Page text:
Who are the surrender monkeys now? The UK only has reverse gears at the Foreign Office.

Mr Miliband is presiding over a dreadful period for the UK’s reputation abroad. Our foreign policy bears the imprint of the last foreign visitor or international institution we have dealings with. We retreat and change positions as overseas visitors and meetings demand. The US delivered the insult to the French at the time of the Iraq war that they were “surrender monkeys”. Who are the surrender monkeys now?

In the last few days we have seen the humiliating spectacle of the UK government rushing to reassure France and Germany that the UK will speedily complete its ratification of the Constitutional treaty without asking the people, as if Ireland had not voted against. The UK government surrendered to the common Franco-German position. Simultaneously we have seen the government plant a story on the front page of the Sunday Times that the same Treaty is dead, just before inviting sensibly Eurosceptic Mr Murdoch to dinner at Number 10 with the US President. Clearly the government was unwilling to stand up to Mr Murdoch in defence of its view that the Constitutional treaty has to be railroaded through the UK Parliament, ignoring the wishes of the British people. The President announced in advance of his visit that he wished to stiffen the UK’s resolve not to pull out of Iraq to any prearranged timetable. The government went on radio and TV and dutifully said they had no pre-arranged timetable to leave, yet we have seen suggestions in the media that they do intend to get our troops out within the next year.

No wonder people hold our government in low esteem, and no wonder people do not believe much of what they say. Mr Miliband should have stood proud for the UK. He should have said to France and Germany:

“The Irish vote changes everything. The Treaty cannot now be ratified by all 27 states. If we held a referendum in the UK as we should it would be voted down here as well. Let us use the next summit to discuss ways of reducing the unpopularity of the Union with many of the people who live within it. By all means cut the numbers of senior officials and streamline its procedures, but with a view to it doing less and better, not with a view to it grabbing more power away from elected governments. We could cut officials, reduce regulation and do less without the need for a big new Treaty. The EU has to say to the people of Ireland that their views are respected, and mean it. It is quite unacceptable for the Union to be threatening or sidelining any member because they have the wrong views or are a small country.”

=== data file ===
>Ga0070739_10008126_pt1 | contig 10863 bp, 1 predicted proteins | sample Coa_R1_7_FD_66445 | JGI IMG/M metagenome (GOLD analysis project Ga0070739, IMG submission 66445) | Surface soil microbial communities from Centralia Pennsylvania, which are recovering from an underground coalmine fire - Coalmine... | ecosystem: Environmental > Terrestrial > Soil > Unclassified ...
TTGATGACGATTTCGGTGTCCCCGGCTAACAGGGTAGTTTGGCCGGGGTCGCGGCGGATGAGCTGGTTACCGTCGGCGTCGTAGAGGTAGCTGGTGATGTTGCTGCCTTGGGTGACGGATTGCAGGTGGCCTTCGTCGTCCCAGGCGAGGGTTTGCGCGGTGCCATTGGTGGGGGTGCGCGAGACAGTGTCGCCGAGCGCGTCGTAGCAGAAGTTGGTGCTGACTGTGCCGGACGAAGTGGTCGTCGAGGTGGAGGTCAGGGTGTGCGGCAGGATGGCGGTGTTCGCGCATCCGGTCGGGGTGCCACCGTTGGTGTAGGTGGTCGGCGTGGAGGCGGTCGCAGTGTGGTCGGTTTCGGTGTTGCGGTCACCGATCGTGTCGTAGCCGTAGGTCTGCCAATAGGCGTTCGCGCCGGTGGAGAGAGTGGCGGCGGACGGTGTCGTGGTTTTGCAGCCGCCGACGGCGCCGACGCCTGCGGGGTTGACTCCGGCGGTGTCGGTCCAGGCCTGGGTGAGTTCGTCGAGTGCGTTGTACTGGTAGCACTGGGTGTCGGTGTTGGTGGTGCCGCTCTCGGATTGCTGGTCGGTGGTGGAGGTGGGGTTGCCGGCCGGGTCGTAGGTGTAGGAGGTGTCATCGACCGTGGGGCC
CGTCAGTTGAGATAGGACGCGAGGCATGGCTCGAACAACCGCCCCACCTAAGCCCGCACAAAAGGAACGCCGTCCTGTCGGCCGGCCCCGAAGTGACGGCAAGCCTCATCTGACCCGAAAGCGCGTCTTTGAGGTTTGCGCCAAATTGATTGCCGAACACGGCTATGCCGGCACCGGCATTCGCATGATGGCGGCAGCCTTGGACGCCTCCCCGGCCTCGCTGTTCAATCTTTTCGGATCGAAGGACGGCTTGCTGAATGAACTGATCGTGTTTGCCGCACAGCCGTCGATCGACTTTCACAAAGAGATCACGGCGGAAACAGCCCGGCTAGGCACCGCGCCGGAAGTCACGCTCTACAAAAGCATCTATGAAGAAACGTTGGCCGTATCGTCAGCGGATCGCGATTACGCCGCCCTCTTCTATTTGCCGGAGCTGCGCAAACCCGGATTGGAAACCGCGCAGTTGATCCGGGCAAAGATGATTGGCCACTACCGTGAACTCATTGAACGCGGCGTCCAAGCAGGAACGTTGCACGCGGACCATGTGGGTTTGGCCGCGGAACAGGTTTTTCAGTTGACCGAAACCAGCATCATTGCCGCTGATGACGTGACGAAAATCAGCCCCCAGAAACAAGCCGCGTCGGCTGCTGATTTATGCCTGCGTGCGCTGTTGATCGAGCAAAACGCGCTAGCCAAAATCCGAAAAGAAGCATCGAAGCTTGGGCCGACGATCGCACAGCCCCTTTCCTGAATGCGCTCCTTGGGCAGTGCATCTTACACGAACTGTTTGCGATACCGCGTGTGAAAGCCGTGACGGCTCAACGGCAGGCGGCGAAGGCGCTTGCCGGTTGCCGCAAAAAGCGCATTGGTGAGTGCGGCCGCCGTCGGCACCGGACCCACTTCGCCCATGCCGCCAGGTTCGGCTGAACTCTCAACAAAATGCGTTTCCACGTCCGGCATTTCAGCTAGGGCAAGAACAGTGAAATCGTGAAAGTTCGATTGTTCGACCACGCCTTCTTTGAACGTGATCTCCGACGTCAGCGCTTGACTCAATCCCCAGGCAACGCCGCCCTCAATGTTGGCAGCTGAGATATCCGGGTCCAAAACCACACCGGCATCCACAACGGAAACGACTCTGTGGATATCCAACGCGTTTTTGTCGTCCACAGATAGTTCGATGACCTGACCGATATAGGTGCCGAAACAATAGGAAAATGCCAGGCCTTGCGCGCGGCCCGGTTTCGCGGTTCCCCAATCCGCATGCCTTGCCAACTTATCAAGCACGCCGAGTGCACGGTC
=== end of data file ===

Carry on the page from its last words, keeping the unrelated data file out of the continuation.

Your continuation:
He should have said to Mr Bush:

“The UK Parliament and people are unhappy at the way our joint military interventions in Iraq and Afghanistan have worked out. We admire all that our troops have done, and are concerned by the continuing high casualty levels. We would like to agree a private timetable with you for joint withdrawal, but if that is not possible we do intend to get our troops home from Iraq soon. It was never our intention to become a permanent army of occupation or a police force for Iraq. We believe in self-determination of peoples.”


  1. David Eyles
    June 16, 2008

    The more arrogant they become, the more likely there will be a welling up of popular demand for a complete withdrawal from the EU. It seems that EU and UK civil servants and governments have not woken up to this yet.

    The Foreign Office seems to have a long track record of this sort of thing and I understand that a lot of our gold-plating and over-compliance with EU directives etc originate with the FO's obsession with "proving" that they are good Europeans and because they want to carry on playing at the "Top Table". This is the source of much of those statements along the lines of "If we're outside the EU, then we cannot influence it." That's the argument that falls down the moment you ask them how much influence this country has actually acheived.